5 Questions to Consider When Procuring Endoscopes for Your Healthcare Facility

Emerging Technologies

5 Questions to Consider When Procuring Endoscopes for Your Healthcare Facility

"Endoscopes present their own unique infection prevention challenges, especially when reusable endoscopes are found damaged and in need of repair."

For hospital administrators, procuring flexible endoscopes means considering a complex array of factors such as cost, environmental impact, and infection control challenges, to name just a few.

To aid this process, Single-Use Endoscopy dug into our archives and found stories that address some of the key procurement questions you might have. We hope you find them helpful, and be sure to sign up for our newsletters for more insights.

1. What kind of sterile processing training is required?

Damien Miles, a sterile processing educator at Stanford Medicine Children’s Health, highlighted the intricacy of processing reusable flexible endoscopes on a Beyond Clean podcast — properly cleaning and storing a flexible endoscope can involve more than 100 steps, many of them complex.

A new sterile processing training program significantly boosted technicians’ knowledge and confidence, with mean test scores jumping from 41 percent before the training to 84 percent after. The program enhances patient safety by equipping trainees to identify and resolve real-world issues and bolstering their technical skills.

2. How do the costs compare between single-use and reusable endoscopes?

Dr. Kevin Koo, a urologist at the Mayo Clinic, discussed the financial aspect of single-use endoscopy during a recent episode of the Endourology Sound Bites podcast, produced by the Journal of Endourology.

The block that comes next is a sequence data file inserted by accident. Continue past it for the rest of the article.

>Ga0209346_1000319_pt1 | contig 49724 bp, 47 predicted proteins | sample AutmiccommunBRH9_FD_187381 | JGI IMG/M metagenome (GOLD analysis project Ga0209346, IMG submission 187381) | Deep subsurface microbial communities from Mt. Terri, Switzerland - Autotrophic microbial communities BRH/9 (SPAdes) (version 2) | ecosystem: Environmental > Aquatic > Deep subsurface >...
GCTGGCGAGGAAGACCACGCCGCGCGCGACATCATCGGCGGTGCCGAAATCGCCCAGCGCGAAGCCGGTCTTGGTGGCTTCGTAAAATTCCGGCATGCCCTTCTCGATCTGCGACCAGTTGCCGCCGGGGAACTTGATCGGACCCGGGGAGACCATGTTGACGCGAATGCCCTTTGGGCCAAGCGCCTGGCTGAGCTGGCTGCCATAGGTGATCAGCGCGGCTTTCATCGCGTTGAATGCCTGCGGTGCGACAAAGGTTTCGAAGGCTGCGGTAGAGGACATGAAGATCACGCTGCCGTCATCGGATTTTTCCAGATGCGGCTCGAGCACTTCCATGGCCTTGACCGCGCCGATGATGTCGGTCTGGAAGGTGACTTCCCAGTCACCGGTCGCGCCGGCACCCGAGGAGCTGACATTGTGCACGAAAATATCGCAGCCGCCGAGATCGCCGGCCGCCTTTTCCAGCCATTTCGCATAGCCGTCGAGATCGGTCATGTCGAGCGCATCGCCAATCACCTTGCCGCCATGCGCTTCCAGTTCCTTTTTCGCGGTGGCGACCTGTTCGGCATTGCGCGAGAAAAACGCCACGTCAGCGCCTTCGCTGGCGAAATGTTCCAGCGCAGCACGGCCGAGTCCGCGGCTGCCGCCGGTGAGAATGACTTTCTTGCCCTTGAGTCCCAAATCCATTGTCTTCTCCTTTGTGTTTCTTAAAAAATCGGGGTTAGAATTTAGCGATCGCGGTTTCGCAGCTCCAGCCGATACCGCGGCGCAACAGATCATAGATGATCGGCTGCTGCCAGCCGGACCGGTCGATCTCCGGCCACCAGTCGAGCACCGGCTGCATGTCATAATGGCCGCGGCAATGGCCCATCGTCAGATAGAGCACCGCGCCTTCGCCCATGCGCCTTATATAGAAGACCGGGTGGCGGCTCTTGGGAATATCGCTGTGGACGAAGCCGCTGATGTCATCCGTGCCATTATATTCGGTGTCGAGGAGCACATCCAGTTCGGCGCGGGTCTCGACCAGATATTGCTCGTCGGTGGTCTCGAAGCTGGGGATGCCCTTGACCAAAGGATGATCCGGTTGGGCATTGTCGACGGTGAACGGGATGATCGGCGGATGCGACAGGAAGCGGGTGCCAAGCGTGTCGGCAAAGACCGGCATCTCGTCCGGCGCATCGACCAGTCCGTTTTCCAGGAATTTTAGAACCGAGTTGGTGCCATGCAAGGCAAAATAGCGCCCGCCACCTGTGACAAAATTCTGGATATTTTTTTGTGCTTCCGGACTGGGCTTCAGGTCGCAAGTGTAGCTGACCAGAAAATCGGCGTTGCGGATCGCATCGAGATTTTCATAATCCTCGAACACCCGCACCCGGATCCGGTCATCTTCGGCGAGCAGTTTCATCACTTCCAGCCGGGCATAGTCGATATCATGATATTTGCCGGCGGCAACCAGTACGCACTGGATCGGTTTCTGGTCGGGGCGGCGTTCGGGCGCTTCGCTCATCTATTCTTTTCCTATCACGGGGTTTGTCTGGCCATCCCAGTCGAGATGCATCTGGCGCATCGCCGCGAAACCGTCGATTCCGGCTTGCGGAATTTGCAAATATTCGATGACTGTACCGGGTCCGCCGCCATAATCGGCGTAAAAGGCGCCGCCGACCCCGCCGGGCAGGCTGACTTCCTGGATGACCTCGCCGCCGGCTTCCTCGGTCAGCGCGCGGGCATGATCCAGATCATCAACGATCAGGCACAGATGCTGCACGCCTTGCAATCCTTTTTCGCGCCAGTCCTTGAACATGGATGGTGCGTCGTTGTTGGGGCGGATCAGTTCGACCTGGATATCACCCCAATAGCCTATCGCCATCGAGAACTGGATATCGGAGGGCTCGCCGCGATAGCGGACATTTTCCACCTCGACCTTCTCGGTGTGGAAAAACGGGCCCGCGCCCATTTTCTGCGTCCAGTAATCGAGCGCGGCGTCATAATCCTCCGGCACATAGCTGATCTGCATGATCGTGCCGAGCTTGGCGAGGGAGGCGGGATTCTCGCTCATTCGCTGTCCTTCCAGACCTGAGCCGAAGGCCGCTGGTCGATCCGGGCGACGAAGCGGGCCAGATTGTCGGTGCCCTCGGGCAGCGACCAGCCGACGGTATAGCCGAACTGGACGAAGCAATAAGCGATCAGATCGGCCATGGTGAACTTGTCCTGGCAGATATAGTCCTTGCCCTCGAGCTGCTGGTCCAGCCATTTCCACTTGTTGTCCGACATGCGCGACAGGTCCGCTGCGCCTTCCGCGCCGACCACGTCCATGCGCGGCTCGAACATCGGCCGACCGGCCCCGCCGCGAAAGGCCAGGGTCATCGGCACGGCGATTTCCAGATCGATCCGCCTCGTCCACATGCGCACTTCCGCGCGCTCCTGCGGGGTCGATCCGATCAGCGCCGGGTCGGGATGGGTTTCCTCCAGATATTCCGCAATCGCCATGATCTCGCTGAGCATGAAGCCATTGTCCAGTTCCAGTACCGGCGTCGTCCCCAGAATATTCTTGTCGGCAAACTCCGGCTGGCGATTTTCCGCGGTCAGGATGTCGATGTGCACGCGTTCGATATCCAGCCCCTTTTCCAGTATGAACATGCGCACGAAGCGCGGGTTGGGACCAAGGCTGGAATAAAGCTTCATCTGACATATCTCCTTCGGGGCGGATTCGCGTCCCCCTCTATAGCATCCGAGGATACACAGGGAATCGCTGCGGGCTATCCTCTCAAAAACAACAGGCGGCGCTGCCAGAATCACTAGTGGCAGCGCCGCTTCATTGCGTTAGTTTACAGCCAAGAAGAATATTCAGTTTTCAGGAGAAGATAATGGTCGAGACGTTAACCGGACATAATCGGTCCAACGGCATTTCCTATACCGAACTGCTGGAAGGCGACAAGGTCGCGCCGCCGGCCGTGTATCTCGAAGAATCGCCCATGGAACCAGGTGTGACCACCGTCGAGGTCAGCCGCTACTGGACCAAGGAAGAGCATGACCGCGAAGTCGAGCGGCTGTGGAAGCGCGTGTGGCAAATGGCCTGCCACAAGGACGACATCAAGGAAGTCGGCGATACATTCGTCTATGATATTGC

Single-use devices, Koo detailed, can be more cost-effective when considering the maintenance and repair costs of reusable endoscopes.

3. What is an endoscope’s environmental impact?

Switching to single-use cystoscopes, such as the Ambu aScope 4 Cysto, reduces greenhouse gas emissions by 33 percent, per a European Urology Focus study.

At the same time,  reusable cystoscopes produce nearly two pounds of waste per procedure and need around 15 gallons of water for each cleaning cycle, significantly more than the half-pound of waste generated by single-use devices.

Research continues to uncover favorable environmental trends for single-use devices in healthcare, particularly when a device’s life cycle from raw material extraction to disposal is considered.

4. What training resources does the manufacturer provide for proper endoscope handling and cleaning to prevent damage and residue?

Over two months, researchers found in a study that all the reusable endoscopes they tested had some form of damage and residue, raising patient safety concerns.

The research underscores the importance of proper training and adherence to the manufacturer's instructions for use. This includes thorough visual inspections of endoscopes. Transitioning to single-use endoscopes is another option, as it would eliminate the need for reprocessing and repairs.

5. What are the infection control benefits of single-use endoscopes compared with reusable ones?

In healthcare facilities, breaking one link in the infection chain can stop the spread of disease. Endoscopes present their own unique infection prevention challenges, especially when reusable endoscopes are found damaged and in need of repair.

A study in the American Journal of Infection Control found that 76 percent of 25 inspected endoscopes using magnification and borescopes required repairs. Each endoscope studied also contained some form of debris or residue.

Organizations like the Centers for Disease Control  (CDC) and the Health Infection Control Practices Advisory Committee (HICPAC) are recommending more stringent forms of disinfection and sterilization for reusable endoscopes. Single-use endoscopes, which are sterile straight from the pack, eliminate the need for reprocessing and repairs, ensuring a new scope for each patient procedure.

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